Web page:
3D printing continues to revolutionize the industryMüller Ahlhorn
In 3D printing, material is applied layer by layer under computer control, so that three-dimensional structures or objects are created. The material can be applied from several liquid or solid materials according to given dimensions and shapes. The form itself is solidified by physical or chemical hardening or melting processes. Typical materials for 3D printing, also called additive manufacturing, are plastics, resins, ceramics, and metals.
The market for 3D printing systems at a glance
From prostheses to components for wind turbines – the variety of applications seems to be endless. This is also reflected in the figures. The turnover of the 3D printing industry is constantly increasing worldwide. According to the BMBF, the industry has already exceeded a worldwide turnover of around 4.5 billion euros in 2015. In 2020 the turnover is expected to rise to approximately 11.45 billion Euro. According to a survey by the ICT industry association Bitkom, 3D printing is considered by many companies to be a key technology for the future. According to Bitkom, 78 percent of companies across all industries in Germany believe that 3D printing is likely to profoundly change business models and value chains.
The influence of 3D printing is increasing across all industries
The development of 3D printers is setting new standards in production: on-demand and resource-efficient with less waste. 3D printing makes it possible to produce complex components cost-effectively in small quantities. This makes it possible to produce prototypes and special components across industries with low resource consumption and budget. 3D printing systems only use as much material as is actually needed. Nowadays, 3D printing is indispensable in many industries.
One of the pioneers in the 3D printing industry is the aerospace industry. The price of individual components is less important there than their efficiency and weight. 3D printing offers the ability to make design changes for weight savings and durability. This can lead to savings in operating costs, such as fuel expenses.
In dental technology, 3D printing is increasingly entering the market and could have a disruptive effect on existing dental labs. 3D printing can now be used to produce high-quality dental prostheses, inlays and implants. Especially in the field of implant production there is a lot of potential, as components cannot be produced on mass but have to be individually adapted to the individual patient.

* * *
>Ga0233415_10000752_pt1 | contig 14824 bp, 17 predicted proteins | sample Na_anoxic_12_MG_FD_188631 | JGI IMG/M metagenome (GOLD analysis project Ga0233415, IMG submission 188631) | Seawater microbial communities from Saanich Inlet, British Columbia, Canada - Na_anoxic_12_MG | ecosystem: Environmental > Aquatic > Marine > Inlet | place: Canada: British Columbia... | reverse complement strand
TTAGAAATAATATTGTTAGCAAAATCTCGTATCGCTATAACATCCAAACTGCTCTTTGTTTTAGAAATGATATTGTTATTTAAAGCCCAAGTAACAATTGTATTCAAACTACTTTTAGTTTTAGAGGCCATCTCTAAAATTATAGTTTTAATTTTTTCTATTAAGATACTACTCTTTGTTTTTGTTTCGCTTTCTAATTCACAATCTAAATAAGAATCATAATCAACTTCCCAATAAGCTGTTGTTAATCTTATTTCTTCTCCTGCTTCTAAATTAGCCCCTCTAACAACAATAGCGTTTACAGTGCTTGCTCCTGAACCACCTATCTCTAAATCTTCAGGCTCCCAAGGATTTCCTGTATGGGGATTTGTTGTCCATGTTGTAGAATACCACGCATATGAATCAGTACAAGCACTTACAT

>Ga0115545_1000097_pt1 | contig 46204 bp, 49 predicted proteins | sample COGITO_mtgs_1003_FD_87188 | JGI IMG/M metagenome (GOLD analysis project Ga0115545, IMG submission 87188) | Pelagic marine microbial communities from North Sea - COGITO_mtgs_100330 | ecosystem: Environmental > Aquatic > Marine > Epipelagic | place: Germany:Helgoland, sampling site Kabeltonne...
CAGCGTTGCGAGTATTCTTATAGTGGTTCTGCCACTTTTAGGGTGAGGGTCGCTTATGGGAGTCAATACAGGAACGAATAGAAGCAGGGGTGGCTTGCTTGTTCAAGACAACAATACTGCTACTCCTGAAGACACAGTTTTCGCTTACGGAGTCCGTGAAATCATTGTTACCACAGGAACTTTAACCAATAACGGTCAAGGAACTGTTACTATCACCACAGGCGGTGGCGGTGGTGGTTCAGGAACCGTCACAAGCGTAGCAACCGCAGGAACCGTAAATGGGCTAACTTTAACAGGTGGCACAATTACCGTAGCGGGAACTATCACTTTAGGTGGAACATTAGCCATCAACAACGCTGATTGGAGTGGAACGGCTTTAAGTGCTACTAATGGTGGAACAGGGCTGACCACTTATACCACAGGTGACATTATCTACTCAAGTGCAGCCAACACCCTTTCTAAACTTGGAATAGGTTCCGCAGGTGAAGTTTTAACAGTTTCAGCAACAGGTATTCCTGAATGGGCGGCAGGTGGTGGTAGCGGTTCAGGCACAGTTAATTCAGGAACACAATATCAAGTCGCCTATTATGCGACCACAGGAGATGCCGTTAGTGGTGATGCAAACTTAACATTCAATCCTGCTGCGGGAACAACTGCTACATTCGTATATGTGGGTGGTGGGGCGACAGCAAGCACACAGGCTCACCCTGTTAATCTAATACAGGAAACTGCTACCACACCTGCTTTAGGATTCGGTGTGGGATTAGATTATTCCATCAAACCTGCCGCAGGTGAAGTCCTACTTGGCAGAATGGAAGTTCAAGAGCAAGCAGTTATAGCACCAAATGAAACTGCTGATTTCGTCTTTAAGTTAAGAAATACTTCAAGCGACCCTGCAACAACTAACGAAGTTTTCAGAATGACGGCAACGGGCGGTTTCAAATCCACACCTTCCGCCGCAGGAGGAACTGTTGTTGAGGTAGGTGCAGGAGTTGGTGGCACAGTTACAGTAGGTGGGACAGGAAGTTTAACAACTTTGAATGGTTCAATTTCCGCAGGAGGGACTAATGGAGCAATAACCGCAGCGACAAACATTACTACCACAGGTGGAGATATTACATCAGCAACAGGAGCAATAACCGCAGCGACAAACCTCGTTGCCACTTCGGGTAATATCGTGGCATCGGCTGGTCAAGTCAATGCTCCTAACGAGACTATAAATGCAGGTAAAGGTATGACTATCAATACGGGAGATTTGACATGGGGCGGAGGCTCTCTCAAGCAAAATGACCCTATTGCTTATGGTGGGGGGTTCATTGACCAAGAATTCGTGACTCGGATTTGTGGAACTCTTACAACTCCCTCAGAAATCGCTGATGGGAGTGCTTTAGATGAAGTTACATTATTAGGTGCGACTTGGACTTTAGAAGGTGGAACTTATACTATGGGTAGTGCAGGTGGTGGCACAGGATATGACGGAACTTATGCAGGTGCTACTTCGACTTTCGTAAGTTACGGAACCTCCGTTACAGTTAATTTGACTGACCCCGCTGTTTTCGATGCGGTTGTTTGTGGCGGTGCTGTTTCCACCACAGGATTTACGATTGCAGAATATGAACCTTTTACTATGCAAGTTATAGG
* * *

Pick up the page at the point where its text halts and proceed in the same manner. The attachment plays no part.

In the field of mechanical engineering, the production of special components plays a major role. In the past, one had to wait for special components in order to start up or maintain a machine. Nowadays, the production of these components is possible on-demand by means of 3D printing. This enables higher operating times of production plants and makes the storage of special components and the associated logistics superfluous.
With 3D printing, novel cooling concepts can be applied to injection molding tools that could not be realized by milling and drilling before. By printing injection molding tools, cooling channels can be inserted with maximum degrees of freedom, so that the service life of the tools and the associated production rate of injection molded parts can be significantly increased.
In summary, additive manufacturing is already gaining ground in the following areas:
- Individual and customer-specific manufacturing: Dental and medical technology, prosthesis production and components for hearing aids
- Individual jewellery and shoes
- Reduction of costs for the storage of special components through on-demand production: mechanical engineering, automotive industry with focus on the classic car market and the luxury segment
- Small series production for cost-intensive components: aircraft industry and mechanical engineering
- Production of prototypes in small series, for which the construction of a production facility does not pay off (rapid prototyping)
- Model making, home and entertainment
Creating components made easy
With the novel Digital Fabricator, Dr. Dietrich Müller GmbH is expanding the range of products and services offered to its customers. Whether 3D printing, CNC, milling, punching or laser, all areas are covered by one system. The Digital Fabricator combines the different manufacturing processes into one system, so that the ideal solution is available for the production of components.
Obtain high-quality components quickly and easily with our Digital Fabricator:
- Upload CAD file
- Select the desired manufacturing process
- Select material
- Get a quote in seconds
- Offer and order at the push of a button
Dr. Dietrich Müller GmbH is a global solution provider of electrical insulation materials, thermal conductivity products, gaskets and technical films. We manufacture precision components from flexible and rigid materials.
We operate 6 locations and serve companies all over the world.
If you have any questions or suggestions, please contact our expert team via the contact form, by phone or send us your ideas directly via e-mail.